Natura non facit saltus
Natura non facit saltum (Latin for "nature does not make jumps") has been a principle of natural philosophy since at least Aristotle's time. It appears as an axiom in the works of Gottfried Leibniz (New Essays, IV, 16) and Isaac Newton, the co-inventors of the infinitesimal calculus (see Law of Continuity). It is also an essential element of Charles Darwin's treatment of natural selection in his Origin of Species. The phrase comes from Linnaeus' Philosophia Botanica.
The principle expresses the idea that natural things and properties change gradually, rather than suddenly. In a mathematical context, this allows one to assume that the governing equations are continuous, and also differentiable to some degree. Modern day quantum mechanics is sometimes seen as violating the principle, with its idea of a quantum leap. Erwin Schrödinger in his objections to quantum jumps supported the principle, and initially developed his wave mechanics in an ultimately unsuccessful attempt to remove these jumps.
In the biological context, the principle was used by Charles Darwin and others to defend the evolutionary postulate that all species develop from earlier species through gradual and minute changes rather than through the sudden emergence of new forms. Modern evolutionary biology has terminology suggesting both continuous change, such as genetic drift, and discontinuous variation, such as mutation. However, as the basic structure of DNA is discrete, nature is now widely understood to make jumps at the biological level, if only on a very small scale.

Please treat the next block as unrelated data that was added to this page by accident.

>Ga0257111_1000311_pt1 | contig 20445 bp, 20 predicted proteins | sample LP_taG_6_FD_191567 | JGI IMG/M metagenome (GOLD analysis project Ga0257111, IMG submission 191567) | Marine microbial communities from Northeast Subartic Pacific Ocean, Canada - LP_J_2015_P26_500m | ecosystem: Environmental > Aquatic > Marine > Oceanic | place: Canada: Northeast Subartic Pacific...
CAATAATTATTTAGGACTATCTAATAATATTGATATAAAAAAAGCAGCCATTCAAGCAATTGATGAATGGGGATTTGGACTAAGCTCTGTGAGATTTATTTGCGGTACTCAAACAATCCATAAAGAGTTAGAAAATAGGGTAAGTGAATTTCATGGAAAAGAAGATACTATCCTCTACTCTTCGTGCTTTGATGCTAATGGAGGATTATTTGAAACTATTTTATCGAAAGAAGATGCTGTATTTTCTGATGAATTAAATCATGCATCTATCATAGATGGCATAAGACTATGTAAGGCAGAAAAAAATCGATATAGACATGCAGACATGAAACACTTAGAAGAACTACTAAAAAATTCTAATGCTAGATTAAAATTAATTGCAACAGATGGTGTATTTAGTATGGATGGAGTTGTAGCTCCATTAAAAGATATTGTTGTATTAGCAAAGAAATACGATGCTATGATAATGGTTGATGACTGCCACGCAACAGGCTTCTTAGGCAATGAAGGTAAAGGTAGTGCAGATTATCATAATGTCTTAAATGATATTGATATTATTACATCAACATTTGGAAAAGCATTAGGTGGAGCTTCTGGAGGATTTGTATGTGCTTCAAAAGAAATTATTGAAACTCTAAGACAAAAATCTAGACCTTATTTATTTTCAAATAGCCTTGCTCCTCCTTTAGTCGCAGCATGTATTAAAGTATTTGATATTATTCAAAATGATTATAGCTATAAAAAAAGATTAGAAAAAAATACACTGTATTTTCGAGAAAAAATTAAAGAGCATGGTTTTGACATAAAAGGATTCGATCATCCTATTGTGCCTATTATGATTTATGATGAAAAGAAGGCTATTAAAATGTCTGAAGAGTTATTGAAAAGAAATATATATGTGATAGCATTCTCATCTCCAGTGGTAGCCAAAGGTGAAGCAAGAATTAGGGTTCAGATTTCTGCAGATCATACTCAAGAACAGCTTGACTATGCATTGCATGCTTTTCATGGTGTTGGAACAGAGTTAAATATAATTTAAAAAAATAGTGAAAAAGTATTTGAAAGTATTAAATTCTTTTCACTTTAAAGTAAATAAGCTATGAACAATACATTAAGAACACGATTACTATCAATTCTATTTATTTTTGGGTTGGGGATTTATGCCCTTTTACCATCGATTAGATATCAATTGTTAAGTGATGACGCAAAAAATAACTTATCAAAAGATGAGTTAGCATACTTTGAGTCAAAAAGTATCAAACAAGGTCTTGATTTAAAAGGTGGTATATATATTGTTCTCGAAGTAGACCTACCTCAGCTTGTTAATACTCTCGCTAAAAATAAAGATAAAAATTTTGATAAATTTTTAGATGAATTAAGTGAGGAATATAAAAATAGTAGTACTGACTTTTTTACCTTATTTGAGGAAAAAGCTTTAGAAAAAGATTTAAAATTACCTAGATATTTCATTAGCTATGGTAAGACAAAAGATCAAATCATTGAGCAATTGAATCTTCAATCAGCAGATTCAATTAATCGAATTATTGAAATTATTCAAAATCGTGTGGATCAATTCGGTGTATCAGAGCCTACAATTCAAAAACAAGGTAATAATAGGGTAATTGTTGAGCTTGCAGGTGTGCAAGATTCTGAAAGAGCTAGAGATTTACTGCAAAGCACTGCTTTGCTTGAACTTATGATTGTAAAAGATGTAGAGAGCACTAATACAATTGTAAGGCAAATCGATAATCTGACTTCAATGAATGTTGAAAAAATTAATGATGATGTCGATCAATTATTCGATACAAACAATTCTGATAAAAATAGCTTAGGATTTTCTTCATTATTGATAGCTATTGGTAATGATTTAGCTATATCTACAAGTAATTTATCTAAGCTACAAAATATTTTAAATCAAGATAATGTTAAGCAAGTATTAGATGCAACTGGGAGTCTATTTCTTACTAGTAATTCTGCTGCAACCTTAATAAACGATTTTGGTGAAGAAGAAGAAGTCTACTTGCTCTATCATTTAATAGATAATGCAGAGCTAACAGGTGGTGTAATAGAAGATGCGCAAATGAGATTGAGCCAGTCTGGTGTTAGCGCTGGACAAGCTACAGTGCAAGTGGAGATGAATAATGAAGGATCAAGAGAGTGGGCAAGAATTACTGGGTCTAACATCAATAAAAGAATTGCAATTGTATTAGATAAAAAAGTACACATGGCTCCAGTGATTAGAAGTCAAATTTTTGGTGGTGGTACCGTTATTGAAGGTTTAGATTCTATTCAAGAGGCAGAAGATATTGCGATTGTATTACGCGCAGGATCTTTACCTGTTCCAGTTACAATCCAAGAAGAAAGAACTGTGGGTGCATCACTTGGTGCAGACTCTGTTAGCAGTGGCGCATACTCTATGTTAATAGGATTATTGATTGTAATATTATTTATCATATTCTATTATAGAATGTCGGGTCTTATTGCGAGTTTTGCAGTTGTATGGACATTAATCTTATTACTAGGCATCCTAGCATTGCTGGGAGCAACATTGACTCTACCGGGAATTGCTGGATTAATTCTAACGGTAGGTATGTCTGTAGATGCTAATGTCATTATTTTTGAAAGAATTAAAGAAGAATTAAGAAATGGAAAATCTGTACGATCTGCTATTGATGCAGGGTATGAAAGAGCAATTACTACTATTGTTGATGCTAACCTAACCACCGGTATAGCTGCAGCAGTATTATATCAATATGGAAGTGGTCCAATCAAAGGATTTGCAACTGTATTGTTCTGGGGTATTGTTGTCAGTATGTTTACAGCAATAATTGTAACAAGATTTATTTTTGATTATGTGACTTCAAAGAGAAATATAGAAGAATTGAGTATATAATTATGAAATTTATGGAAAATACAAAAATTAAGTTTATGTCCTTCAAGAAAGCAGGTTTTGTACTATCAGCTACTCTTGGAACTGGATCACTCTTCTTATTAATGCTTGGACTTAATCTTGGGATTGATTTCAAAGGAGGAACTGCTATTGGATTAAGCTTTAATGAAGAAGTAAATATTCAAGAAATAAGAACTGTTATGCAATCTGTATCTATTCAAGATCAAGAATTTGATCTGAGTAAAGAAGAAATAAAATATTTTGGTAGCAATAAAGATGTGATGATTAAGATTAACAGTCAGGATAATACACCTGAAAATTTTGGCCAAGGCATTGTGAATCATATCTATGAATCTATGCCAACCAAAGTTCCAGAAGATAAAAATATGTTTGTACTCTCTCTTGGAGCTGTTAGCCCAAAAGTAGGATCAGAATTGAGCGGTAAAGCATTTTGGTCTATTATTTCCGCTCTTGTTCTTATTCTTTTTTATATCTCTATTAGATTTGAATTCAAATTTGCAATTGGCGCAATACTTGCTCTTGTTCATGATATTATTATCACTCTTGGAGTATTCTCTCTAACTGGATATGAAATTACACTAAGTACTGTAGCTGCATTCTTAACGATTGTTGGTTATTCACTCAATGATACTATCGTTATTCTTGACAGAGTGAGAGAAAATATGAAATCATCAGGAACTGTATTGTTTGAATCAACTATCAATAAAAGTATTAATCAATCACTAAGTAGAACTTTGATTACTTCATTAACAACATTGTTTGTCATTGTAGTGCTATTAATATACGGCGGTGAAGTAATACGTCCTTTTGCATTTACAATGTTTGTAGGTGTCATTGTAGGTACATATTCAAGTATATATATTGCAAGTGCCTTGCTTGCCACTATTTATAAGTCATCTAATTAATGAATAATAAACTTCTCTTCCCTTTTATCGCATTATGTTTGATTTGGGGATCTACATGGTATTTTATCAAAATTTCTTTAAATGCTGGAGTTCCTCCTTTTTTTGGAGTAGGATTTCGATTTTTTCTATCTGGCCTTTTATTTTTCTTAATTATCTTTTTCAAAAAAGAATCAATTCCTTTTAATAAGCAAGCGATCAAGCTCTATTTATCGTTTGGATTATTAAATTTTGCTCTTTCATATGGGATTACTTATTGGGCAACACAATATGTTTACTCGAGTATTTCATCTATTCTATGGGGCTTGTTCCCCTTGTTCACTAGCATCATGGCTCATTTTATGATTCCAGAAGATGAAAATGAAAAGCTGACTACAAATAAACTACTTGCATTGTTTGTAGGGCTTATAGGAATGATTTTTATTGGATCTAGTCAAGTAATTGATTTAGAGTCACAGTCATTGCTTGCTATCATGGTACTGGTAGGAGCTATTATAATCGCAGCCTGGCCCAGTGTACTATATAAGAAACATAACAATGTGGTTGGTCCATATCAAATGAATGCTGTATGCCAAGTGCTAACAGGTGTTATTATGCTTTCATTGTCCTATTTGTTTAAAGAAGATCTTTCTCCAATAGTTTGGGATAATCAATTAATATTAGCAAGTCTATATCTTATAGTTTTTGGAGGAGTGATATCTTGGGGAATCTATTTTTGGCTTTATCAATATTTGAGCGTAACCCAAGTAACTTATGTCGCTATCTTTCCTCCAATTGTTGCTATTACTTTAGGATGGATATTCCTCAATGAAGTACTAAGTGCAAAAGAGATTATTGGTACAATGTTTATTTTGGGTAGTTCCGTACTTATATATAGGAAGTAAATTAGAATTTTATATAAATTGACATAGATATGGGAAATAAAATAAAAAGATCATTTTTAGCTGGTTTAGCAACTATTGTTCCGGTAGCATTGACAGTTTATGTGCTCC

Natura non facit saltum is the epigraph of Alfred Marshall's Principles of Economics. An admirer of Herbert Spencer, Marshall intended the epigraph both to proclaim his adherence to evolutionary thought and to justify his use of differential calculus as an analytical tool—a use seen in all the seminal thinkers of neoclassical economics.
The spelling variation (saltus vs. saltum) displays a mere numeral difference; because the Latin noun saltus, meaning "leap", belongs to the quite rare 4th declension; so its singular accusative is saltum (leap), while the plural is saltus (leaps).
The principle is also variously referred to as:
- Natura in operationibus suis non facit saltum (transl.: "Nature in its operations doesn 't make a (any) jump") — 1613 appearance of a similar quote.
- Natura non saltum facit (literally, "nature does not a jump make") — variant form used by Gottfried Leibniz.
- Die Natur macht keine Sprünge — German translation of the phrase.
- In biology
- Continuous variation
- Continuum mechanics
- Mathematical concepts of "not making jumps":